Norway’s centre-left on course for power as Erna Solberg concedes.

Norway’s centre-left opposition regained power after an unprecedented eight years of right-wing rule in an election dominated by the future of the country’s oil industry and inequality.

Centre-left parties won 100 seats against 68 for the centre-right, according to projections with almost all votes counted.

Conservative prime minister Erna Solberg conceded late on Monday night. The result brings to power Labour leader Jonas Gahr Store, a former foreign minister, and means for the first time in 62 years all five Nordic countries have a left-wing prime minister at the same time.

“A new majority and a new government, so it will finally be the turn of normal people in this country,” said Mr Store, promising decisive action against a climate crisis that he called his main task, as well as aiming to make Norway a more equal society.

Long a bastion of social democracy, the Nordics have experienced a rise in right-wing parties in recent decades. Although Norway’s Labour party is one of the most relentless political machines in Europe, coming in first place in every election since 1924, it has experienced a consistent fall in support in recent years, leading to the rise of several smaller left-wing parties.

“This is a very good result for us. This was a climate and inequality election. The big long-term challenge is how do we prepare for the transition of Norway’s economy in a world that is rapidly moving towards renewable energy,” Espen Barth Eide, a former Labour foreign minister, told the Financial Times.

The centre-right held power for the past eight years due to the strong showing of the Conservatives and the populist Progress party, the two big losers of Monday’s elections. The Conservatives dropped 4.6 percentage points to 20.4 per cent. Labour’s support also dropped slightly to 26.4 per cent, its second-worst showing in 97 years, but it was enough to give it first place and the chance to lead a new government.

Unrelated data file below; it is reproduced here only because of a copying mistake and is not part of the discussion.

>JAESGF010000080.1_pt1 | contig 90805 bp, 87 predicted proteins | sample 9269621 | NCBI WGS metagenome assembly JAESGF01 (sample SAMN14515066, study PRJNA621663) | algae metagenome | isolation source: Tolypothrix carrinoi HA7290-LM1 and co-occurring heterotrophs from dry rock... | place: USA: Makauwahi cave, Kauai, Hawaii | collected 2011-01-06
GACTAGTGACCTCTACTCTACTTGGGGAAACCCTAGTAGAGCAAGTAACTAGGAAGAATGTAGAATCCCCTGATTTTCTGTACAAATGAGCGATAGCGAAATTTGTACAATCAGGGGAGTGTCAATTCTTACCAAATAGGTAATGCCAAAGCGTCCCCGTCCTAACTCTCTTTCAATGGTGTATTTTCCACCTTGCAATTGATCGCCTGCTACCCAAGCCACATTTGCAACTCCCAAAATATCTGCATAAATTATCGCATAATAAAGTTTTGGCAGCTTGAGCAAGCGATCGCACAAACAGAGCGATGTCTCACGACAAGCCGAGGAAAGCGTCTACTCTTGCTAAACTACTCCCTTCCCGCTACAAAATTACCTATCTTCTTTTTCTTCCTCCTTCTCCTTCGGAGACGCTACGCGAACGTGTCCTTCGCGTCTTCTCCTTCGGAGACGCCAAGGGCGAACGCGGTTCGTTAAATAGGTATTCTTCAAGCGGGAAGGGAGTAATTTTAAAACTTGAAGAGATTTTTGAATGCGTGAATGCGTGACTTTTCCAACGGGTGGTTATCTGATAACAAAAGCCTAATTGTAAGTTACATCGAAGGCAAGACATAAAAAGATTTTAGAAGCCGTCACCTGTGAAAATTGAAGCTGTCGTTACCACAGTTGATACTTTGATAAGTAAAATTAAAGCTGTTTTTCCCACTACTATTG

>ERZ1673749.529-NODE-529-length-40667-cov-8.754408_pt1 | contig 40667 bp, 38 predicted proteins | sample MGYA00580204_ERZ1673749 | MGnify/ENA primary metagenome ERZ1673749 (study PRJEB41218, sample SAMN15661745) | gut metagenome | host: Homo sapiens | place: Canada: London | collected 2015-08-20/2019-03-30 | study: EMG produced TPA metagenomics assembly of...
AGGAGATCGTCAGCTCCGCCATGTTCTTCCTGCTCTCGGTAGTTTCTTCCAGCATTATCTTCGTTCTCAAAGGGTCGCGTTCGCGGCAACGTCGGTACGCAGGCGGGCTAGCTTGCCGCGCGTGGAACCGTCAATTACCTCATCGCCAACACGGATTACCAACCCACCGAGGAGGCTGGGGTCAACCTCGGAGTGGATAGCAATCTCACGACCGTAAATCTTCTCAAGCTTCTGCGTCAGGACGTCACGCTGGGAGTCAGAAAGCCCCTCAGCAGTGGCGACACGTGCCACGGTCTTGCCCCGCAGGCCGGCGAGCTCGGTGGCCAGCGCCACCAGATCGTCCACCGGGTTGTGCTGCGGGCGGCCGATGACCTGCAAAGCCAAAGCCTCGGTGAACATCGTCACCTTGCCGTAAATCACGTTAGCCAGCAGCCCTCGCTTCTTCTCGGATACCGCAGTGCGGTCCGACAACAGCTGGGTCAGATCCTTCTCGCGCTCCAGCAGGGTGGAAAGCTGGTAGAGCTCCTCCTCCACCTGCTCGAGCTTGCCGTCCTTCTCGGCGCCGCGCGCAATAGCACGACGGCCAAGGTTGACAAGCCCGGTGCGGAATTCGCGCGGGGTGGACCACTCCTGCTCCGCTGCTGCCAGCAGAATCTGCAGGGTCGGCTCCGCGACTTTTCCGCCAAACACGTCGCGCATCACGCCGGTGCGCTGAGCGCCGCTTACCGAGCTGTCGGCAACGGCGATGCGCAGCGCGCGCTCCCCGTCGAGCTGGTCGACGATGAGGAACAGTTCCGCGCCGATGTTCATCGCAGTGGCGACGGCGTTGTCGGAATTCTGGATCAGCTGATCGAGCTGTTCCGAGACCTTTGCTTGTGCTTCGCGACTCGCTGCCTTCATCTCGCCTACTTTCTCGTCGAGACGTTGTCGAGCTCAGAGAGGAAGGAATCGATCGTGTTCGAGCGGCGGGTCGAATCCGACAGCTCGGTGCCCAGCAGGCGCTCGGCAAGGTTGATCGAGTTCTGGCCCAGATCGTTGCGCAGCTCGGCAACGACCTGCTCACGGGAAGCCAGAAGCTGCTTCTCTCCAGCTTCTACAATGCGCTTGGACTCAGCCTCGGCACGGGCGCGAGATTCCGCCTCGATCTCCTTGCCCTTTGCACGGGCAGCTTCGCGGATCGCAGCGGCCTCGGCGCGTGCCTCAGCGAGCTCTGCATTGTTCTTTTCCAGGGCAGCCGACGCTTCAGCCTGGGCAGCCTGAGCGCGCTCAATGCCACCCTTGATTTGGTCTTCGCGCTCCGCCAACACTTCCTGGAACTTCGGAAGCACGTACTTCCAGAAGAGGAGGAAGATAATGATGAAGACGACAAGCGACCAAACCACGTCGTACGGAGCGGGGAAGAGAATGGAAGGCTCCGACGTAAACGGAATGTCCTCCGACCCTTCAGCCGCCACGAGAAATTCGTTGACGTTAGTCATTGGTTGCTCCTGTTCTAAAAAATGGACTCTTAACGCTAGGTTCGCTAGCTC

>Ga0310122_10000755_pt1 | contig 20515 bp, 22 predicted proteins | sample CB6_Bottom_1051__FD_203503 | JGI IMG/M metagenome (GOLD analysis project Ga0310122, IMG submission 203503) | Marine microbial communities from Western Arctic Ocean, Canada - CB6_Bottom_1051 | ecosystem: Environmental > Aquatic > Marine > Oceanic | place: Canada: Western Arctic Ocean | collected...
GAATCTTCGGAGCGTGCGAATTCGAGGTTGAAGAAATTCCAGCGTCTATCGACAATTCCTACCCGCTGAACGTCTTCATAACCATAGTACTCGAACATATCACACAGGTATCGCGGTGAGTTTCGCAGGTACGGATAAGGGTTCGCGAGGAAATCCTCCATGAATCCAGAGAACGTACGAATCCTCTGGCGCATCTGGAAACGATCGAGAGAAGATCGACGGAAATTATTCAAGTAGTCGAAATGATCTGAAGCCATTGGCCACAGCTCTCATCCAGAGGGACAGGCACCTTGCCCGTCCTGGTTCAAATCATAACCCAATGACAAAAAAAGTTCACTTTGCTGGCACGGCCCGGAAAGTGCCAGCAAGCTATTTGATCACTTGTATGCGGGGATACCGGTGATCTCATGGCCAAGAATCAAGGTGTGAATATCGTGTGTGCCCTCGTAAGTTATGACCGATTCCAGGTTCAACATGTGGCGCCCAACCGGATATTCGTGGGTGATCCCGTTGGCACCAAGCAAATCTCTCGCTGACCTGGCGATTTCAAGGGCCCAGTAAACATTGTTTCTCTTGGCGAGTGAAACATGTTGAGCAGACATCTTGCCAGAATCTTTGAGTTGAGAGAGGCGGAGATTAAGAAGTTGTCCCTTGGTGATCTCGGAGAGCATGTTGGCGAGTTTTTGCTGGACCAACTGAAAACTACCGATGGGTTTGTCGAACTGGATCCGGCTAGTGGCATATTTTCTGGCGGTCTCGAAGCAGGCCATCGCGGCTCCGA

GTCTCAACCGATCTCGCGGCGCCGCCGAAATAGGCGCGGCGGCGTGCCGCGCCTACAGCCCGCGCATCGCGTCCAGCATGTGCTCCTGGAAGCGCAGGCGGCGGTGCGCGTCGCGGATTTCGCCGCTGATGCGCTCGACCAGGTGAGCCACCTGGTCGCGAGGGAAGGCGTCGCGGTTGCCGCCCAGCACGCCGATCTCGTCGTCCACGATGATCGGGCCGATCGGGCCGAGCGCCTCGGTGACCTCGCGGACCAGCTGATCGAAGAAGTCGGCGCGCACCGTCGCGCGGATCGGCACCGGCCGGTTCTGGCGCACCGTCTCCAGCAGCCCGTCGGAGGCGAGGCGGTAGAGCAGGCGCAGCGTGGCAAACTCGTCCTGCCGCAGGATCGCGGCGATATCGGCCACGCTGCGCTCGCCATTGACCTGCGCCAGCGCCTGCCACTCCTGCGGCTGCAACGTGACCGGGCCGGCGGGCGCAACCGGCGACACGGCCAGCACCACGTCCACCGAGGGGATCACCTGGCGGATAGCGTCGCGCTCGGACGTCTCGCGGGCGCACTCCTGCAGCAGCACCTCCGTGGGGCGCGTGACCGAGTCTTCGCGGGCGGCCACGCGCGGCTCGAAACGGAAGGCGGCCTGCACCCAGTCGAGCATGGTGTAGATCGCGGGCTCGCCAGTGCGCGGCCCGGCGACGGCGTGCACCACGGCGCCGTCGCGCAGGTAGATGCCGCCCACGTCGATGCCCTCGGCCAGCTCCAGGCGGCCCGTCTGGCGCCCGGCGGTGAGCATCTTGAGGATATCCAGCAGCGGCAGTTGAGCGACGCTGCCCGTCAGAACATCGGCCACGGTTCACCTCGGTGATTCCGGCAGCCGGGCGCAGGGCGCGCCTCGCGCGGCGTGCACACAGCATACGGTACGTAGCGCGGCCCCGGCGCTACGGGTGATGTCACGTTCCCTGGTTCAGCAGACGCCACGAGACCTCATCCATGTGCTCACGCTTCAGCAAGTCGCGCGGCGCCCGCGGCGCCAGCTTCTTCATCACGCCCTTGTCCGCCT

Oil industry

Mr Store has pledged to tackle rising inequality which he claims is the result of Ms Solberg’s policies, but like her has stressed that he does not want to prematurely wind down Norway’s oil industry, the biggest in western Europe.

Norway’s election lacked a central theme until a UN climate change report warned last month that humanity was at “code red”. That breathed life into a number of smaller parties on the left and right campaigning for Norway to speed up its transition to a greener economy and away from the oil and gas industry that still dominates exports.

“The first international gathering whatsoever that we will go to is Glasgow [the COP26 climate summit]. We need to lead with that right away to have something clear,” said Mr Eide.

Mr Store’s preferred coalition with the rural Centre party and the pro-environment Socialist Left has a small majority in the new parliament.

But the new prime minister is set for difficult coalition talks over issues such as the future of the oil industry and the country’s place in Europe. Both Centre and Socialist Left are sceptical of Norway’s status in the European Economic Area, essentially taking EU rules without any influence. Labour has said it wants no change.

A three-party coalition would mean the Labour leader would not need to rely on the support of smaller, more radical parties such as the communist Red party and the Greens. “If this is real, it’s as good as it gets,” Mr Eide added.

The environmental vote on the left appeared to go mostly to Socialist Left and Red, which are both strong on inequality as well, rather than the Greens, which finished under the 4 per cent barrier needed to gain extra seats while improving on their score from 2017. – Copyright The Financial Times Limited 2021

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